Bagg Dare Wine Company has a 1930s Louisiana-bayou feel. Mansfield says Bagg Dare is perfect for the “beginning wine taster, who doesn’t want to be intimidated by the more refined folks!” Sweeter wines rule here. And each weekend, weather permitting, live music highlights the atmosphere.
During their first years of business, the Mansfields noticed that the one thing missing was male participation.
“They often sat back, tasting a little, but letting the women make the wine purchasing decisions.” When asked, the men said that a microbrewery would improve things at Three Brothers. “Well, we gathered up some resources, pulled some favors from friends, and soon War Horse Brewing Company was up and running!”
With a World War II theme, the brewery is a tribute to Dave’s Corsair-flying grandfather and Luanne’s Corsair-building aunts and uncles. “Both Dave’s grandfather and my father proudly served in World War II,” reported Luanne. “This is a nod to them and all that have fought to give us the freedoms to create a business such as this!”
Mansfield’s son, Jon, having grown up with the vineyard, became Brewery Manager in 2013, after graduating from Ohio State University.
“Brewing has taken off in the U.S., but, especially in the Finger Lakes in New York State in the last five or six years,” Jon said. “That’s due to a lot of things. People want to buy from people that they know and from local places where things are made with care.” Jon says they started with a Riesling ale and beer — still their most popular — by the name of Peace Bomber.
Jon has noticed a change over the past few years in the ladies that now ask for a hearty, “hoppy” beer instead of the light beer that they used to request. “Now they say, ‘I like beer dark and heavy!’ We know there is going to be a market for everybody that comes here. There’s something for everybody.”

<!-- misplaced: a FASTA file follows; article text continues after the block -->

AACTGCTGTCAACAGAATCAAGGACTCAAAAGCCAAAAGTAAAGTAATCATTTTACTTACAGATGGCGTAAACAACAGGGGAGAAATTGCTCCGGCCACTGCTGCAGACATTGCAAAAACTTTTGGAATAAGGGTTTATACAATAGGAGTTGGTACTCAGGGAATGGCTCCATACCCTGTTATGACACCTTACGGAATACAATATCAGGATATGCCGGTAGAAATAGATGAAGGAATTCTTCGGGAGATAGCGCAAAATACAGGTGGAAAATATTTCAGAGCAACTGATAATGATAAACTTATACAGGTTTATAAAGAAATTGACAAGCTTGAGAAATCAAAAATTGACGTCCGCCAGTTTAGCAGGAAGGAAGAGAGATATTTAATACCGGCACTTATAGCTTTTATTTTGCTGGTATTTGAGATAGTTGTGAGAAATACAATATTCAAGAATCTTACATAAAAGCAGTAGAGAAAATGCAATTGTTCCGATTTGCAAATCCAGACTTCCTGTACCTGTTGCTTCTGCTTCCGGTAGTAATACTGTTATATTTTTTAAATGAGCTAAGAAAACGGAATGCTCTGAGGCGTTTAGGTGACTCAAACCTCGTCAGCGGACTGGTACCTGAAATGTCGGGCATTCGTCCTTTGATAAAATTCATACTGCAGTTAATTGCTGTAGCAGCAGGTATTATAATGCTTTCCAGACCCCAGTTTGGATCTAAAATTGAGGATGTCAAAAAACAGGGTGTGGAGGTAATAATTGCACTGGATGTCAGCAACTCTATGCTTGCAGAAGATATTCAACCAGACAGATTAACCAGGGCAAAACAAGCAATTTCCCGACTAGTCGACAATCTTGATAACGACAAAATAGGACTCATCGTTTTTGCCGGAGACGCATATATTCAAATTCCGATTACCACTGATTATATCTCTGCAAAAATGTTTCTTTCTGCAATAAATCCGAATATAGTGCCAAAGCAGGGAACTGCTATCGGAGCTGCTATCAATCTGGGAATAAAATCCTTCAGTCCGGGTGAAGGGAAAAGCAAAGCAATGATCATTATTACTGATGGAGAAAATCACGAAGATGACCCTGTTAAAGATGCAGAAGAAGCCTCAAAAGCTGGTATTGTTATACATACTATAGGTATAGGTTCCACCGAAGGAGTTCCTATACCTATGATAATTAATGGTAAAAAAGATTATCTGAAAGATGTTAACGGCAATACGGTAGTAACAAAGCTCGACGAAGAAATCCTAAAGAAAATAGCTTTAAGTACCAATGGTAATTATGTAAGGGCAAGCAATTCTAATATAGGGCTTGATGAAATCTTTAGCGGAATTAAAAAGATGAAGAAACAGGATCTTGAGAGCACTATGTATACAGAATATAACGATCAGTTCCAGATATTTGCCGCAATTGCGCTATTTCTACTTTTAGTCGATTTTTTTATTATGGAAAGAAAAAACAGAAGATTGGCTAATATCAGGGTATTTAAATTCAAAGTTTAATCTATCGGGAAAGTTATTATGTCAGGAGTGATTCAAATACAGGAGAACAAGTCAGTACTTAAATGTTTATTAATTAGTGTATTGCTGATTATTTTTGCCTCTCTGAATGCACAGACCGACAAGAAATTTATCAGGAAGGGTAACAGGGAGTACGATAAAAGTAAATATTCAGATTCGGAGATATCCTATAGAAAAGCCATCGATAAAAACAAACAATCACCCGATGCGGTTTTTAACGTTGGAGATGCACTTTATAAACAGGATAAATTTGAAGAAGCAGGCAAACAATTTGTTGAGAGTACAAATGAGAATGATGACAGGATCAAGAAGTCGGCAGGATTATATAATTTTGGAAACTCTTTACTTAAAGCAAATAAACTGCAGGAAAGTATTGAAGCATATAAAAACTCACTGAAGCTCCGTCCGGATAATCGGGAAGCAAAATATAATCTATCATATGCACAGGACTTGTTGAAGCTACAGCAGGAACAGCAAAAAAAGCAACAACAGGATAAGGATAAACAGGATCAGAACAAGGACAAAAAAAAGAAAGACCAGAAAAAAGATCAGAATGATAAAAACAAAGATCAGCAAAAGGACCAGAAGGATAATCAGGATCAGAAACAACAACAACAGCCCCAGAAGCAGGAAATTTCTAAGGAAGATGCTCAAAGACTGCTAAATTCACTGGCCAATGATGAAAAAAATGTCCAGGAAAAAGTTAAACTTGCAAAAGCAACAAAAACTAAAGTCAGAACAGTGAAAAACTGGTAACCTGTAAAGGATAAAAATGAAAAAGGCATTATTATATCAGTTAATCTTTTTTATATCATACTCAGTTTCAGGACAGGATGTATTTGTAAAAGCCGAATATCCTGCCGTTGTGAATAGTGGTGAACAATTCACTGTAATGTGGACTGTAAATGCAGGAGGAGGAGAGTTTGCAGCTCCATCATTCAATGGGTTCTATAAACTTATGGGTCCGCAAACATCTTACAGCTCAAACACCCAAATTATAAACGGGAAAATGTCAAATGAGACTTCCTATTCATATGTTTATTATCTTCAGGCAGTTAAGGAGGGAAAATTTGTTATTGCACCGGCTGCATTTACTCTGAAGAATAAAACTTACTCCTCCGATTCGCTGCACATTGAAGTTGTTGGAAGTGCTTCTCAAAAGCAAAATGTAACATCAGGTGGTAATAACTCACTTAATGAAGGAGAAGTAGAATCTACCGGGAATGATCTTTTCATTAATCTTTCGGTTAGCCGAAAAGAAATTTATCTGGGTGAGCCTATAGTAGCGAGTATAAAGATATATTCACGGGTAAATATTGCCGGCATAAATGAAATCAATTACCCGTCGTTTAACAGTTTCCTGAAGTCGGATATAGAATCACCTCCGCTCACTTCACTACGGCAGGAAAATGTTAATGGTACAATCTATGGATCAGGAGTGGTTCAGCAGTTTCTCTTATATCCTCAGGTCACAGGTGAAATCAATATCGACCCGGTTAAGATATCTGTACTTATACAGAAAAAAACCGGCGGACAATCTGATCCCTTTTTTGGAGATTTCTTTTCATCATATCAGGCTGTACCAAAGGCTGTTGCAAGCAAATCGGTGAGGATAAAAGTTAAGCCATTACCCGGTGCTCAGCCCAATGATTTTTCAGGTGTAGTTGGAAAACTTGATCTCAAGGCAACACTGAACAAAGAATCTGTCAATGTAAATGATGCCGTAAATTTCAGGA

While Dave says hops are not easy to find, there are opportunities to purchase them in New York State. However, he notes that there is still a problem acquiring barley. “That’s the hard one,” he admits. “”The barley’s coming. Everybody’s working to get a good barley crop in, but it’s not there yet.”
Vineyard manager John Wilkins, a Cornell graduate, is astute about scouting the vineyard on a daily basis. “There’s always a lot of disease pressure,” said Wilkens, giving examples of downy mildew and powdery mildew. “Some of the main things we do to control those diseases are canopy management and managing the vineyard floor through weed management and mowing, which help air flow.”
Birds can also be a problem to the crop. He uses balloons and air cannons to scare the birds off, but he still says that up to five percent of the crop is lost to birds. The business may look into netting in the future to add more protection.
In addition to Wilkins, Luanne is quick to credit the rest of the “team” for the business’ success. Almost any Saturday in autumn will find about 75 employees working at the establishment.
Three Brothers has recently begun a new venture — a satellite tasting room at Eastview Mall in Victor, NY. It is thought to be the first of its kind in the area. “It’s sort of a new concept. Last year the governor said we could now have up to five of what they call ‘branch offices,’” said Luanne. “Our intent is to further spread the love of all that is Finger Lakes wines.